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The Operations Targeting and Effects Synchronization Process in Northern Iraq

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Journal article

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IN THE EARLY 4th century BCE, more than five centuries before the great philosopher-emperor Marcus Aurelius made the observation quoted above, Gallic tribes sacked Rome. Faced with the first real threat to its existence, the young Roman state recognized the need to rethink how it organized for combat. Of the various changes adopted, the most important and extreme transformation was the abandonment of the Greek-style phalanx. This military organizational structure had been long-established as the most effective way to achieve success against opponents with a similar operational paradigm. However, the Romans understood that unlike Greece Italy and Gaul were not governed by city states, whose armies met on large plains deemed suitable by both sides to settle disputes. Rather, they were a collection of hill tribes adept at using the complex terrain to their advantage. Accordingly, the Romans acknowledged the need for something more flexible than the unwieldy, slow-moving phalanx to achieve their operational goals. Faced with a newly complex operating environment, the Romans took the transformative step of adopting the more flexible infantry formations of their most tenacious enemies, the Samnites. Today, America is experiencing an analogous military epiphany as its military adapts to complex, adaptive, and asymmetric operating environments that defy accepted military conventions. In January 2008, in the wake of its final after action review from its 2006-2007 deployment to northern Iraq, the U.S. Army 25th Infantry Division Headquarters found itself revising long standing organizational thinking to adapt its structure to the new demands it would face in northern Iraq later that year. The divisions new operational milieu presented an increasingly complex operating environment, an adaptive asymmetric threat, and a traditional staff organization ill-suited to deal adequately and effectively with either.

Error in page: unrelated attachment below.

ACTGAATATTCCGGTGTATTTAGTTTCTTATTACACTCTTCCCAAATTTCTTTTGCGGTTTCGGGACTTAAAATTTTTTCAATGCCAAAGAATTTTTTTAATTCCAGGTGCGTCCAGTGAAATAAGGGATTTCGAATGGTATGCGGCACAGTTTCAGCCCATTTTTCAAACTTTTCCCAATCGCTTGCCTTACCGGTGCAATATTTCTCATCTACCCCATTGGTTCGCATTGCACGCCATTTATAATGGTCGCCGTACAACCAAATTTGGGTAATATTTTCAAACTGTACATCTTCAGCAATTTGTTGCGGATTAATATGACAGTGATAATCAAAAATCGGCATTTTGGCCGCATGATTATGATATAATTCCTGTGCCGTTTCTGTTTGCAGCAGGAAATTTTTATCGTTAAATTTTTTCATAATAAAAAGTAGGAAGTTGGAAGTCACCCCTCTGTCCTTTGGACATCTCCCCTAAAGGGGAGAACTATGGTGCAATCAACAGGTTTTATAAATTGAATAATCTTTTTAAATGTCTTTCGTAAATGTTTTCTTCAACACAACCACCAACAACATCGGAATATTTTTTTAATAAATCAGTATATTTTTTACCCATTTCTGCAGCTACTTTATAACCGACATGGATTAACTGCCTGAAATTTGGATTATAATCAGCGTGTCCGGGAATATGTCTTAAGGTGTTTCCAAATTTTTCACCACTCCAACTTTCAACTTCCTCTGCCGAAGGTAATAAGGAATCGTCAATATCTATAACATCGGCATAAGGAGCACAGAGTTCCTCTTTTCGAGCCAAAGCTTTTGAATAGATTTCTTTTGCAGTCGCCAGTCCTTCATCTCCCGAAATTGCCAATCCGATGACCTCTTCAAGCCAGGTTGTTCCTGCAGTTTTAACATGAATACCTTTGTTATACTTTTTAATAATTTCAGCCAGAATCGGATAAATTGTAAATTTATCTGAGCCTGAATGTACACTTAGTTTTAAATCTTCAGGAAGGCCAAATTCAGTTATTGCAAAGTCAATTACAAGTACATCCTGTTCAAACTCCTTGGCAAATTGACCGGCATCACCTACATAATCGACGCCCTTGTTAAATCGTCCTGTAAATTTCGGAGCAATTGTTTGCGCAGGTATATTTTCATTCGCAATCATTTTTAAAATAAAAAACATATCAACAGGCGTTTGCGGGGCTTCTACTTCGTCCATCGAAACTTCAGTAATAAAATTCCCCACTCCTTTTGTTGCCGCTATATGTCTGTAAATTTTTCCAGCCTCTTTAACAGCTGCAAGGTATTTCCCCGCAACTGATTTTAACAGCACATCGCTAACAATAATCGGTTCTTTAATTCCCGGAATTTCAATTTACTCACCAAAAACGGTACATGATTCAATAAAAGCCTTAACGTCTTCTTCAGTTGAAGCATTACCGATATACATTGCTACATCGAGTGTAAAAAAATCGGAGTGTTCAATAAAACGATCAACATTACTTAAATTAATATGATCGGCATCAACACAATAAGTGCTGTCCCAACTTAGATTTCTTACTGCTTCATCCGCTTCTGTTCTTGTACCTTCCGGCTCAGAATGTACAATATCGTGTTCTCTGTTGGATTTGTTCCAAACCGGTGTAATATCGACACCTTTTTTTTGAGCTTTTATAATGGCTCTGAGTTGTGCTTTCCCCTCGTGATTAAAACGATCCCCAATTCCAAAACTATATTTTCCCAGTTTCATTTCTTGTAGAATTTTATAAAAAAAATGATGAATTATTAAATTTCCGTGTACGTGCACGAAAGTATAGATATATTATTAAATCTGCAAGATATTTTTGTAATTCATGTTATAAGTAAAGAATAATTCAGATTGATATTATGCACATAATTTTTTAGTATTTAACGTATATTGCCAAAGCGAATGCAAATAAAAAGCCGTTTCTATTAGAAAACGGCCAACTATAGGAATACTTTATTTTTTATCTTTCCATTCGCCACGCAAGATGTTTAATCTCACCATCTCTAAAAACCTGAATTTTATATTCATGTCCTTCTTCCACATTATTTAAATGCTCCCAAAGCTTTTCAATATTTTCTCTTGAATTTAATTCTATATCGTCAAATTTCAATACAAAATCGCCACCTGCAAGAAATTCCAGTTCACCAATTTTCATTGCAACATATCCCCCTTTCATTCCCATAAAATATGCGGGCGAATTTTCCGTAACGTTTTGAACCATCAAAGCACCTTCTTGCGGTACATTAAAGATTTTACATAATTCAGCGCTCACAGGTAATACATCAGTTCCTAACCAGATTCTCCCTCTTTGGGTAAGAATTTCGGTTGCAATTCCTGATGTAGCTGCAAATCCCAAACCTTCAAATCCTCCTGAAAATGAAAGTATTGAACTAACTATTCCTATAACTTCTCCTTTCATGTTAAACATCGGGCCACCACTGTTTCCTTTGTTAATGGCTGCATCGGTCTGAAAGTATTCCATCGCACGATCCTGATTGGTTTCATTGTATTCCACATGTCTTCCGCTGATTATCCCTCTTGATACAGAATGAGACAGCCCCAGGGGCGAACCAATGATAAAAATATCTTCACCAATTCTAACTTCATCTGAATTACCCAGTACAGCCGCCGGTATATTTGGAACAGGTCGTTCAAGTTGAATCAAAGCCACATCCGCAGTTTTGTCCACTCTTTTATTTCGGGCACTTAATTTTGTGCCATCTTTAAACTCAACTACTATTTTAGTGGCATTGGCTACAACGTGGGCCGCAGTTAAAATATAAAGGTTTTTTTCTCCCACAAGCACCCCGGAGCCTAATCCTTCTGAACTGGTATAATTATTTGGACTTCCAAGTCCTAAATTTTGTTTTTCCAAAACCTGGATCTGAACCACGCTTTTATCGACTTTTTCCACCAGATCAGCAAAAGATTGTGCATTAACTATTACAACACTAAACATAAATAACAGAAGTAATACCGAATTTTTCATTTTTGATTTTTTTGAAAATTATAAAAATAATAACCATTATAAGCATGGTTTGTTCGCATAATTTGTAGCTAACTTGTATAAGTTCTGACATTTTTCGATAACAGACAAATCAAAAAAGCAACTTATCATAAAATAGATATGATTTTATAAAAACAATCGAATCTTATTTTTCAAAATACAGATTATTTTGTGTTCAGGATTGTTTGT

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  • Military Operations, Strategy and Tactics

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